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Middle East Digest - June 2, 2010


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Washington, DC
June 3, 2010

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The Middle East Digest provides text and audio from the Daily Press Briefing. For the full briefings, please visit daily press briefings.

From the Daily Press Briefing of June 2, 2010

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Also today, the Secretary a while ago met with 17 civil society activists from the Middle East and North Africa, the Leaders of Democracy Fellows. This is a program under our Middle East Partnership Initiative, or our MEPI. It’s a three-month program that the U.S. provides to young civic and democratic reform leaders from the region. They have an opportunity to complete academic coursework at the Maxwell School at Syracuse University and complete a professional assignment with a political, nongovernmental, or public policy organization here in Washington. And this year’s cohort is a diverse group representing Algeria, Bahrain, Egypt, Israel, Jordan, Kuwait, Lebanon, Libya, Morocco, Oman, Syria, Tunisia, the West Bank and Gaza, and Yemen.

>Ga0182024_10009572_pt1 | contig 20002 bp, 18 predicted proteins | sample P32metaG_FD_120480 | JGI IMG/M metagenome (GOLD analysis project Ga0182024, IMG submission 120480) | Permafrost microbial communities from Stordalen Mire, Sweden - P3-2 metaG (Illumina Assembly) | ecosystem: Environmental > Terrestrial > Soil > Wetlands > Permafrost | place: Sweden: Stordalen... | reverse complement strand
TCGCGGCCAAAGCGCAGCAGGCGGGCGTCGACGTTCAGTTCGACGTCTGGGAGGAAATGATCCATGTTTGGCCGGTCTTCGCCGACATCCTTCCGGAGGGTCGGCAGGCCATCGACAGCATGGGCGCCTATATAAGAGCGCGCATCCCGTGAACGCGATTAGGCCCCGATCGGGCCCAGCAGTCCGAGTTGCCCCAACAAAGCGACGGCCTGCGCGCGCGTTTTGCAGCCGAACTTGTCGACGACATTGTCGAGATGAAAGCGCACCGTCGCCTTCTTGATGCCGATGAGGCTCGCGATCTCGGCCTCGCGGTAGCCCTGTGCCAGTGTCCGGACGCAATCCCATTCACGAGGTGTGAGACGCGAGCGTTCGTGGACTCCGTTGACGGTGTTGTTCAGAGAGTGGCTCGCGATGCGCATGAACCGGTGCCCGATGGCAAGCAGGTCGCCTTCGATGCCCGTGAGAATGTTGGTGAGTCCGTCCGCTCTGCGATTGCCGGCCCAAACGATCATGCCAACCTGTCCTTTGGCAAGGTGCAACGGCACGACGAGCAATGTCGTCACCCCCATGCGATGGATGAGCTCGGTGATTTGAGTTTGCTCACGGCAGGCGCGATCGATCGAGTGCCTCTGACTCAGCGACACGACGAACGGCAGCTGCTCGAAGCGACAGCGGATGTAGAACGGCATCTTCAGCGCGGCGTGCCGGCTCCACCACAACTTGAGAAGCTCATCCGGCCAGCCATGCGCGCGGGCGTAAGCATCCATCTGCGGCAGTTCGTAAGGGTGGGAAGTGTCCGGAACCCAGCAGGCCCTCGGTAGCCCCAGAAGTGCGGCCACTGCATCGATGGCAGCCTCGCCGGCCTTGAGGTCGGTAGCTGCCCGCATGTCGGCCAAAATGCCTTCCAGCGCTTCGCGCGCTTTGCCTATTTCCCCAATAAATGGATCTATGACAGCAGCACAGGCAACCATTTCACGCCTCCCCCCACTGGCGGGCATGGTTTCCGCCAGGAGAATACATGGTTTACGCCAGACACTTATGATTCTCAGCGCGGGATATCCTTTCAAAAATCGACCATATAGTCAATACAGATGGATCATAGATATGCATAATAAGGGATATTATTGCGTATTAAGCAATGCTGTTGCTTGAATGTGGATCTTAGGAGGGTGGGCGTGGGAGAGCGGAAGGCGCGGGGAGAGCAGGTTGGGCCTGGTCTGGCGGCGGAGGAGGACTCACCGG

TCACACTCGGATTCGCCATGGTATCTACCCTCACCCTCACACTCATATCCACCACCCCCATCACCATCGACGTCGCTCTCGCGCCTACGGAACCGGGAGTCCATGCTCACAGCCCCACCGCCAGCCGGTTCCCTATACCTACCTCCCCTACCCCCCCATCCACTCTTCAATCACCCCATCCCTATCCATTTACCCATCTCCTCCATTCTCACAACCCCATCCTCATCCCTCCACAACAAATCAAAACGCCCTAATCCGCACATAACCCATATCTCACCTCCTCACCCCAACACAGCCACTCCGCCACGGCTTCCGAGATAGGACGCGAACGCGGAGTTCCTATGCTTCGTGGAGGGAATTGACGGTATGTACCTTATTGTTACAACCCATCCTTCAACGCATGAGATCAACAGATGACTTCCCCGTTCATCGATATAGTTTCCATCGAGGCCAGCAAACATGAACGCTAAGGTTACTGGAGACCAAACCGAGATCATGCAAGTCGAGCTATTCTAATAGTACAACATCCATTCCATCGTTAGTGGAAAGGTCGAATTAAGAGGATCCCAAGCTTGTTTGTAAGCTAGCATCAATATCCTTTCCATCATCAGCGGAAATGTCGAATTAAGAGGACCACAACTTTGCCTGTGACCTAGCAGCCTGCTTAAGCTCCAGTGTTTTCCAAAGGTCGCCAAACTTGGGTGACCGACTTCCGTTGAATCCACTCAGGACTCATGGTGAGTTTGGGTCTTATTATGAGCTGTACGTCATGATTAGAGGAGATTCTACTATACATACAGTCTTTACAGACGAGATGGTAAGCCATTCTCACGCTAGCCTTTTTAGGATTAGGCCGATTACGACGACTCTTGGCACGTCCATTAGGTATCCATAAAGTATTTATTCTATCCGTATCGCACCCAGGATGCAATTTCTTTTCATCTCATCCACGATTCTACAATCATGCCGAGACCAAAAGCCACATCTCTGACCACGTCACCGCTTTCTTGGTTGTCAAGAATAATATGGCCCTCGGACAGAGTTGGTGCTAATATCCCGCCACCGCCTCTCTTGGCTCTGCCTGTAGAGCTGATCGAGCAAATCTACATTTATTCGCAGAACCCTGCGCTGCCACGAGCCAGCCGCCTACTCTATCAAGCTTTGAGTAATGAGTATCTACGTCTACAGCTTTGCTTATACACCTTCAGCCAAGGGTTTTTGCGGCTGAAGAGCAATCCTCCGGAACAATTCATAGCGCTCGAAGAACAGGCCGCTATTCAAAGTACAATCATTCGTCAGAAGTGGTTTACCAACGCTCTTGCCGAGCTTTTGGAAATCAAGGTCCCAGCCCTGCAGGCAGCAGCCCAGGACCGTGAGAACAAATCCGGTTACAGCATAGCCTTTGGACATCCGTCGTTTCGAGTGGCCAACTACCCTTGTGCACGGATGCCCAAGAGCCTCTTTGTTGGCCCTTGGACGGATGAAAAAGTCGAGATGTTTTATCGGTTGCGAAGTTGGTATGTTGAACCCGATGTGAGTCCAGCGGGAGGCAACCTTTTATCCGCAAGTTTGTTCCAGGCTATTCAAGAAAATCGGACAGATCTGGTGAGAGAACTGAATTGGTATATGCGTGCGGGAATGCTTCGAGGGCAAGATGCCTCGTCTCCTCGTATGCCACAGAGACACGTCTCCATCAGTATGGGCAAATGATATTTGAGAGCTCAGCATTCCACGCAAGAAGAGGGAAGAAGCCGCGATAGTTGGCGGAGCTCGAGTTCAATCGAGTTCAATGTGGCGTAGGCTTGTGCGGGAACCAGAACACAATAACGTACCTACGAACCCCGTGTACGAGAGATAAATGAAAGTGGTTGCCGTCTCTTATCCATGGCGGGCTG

In the region, George Mitchell spent the day with the U.S. delegation in the Palestine Investment Conference, part of our effort to support the PA’s economic reforms and institution-building efforts. And during the course of the day, he had the opportunity to talk with President Abbas about the PIC and I think they’re attending a dinner as we speak. He will have other meetings this week with both Palestinian and Israeli officials. Some of his schedule is still being worked out.

QUESTION: Can you bring us up to date on what you know about any Americans who might still be in Israel? Have all of them been sent back towards the U.S.? And do you have any numbers that are more updated than yesterday on --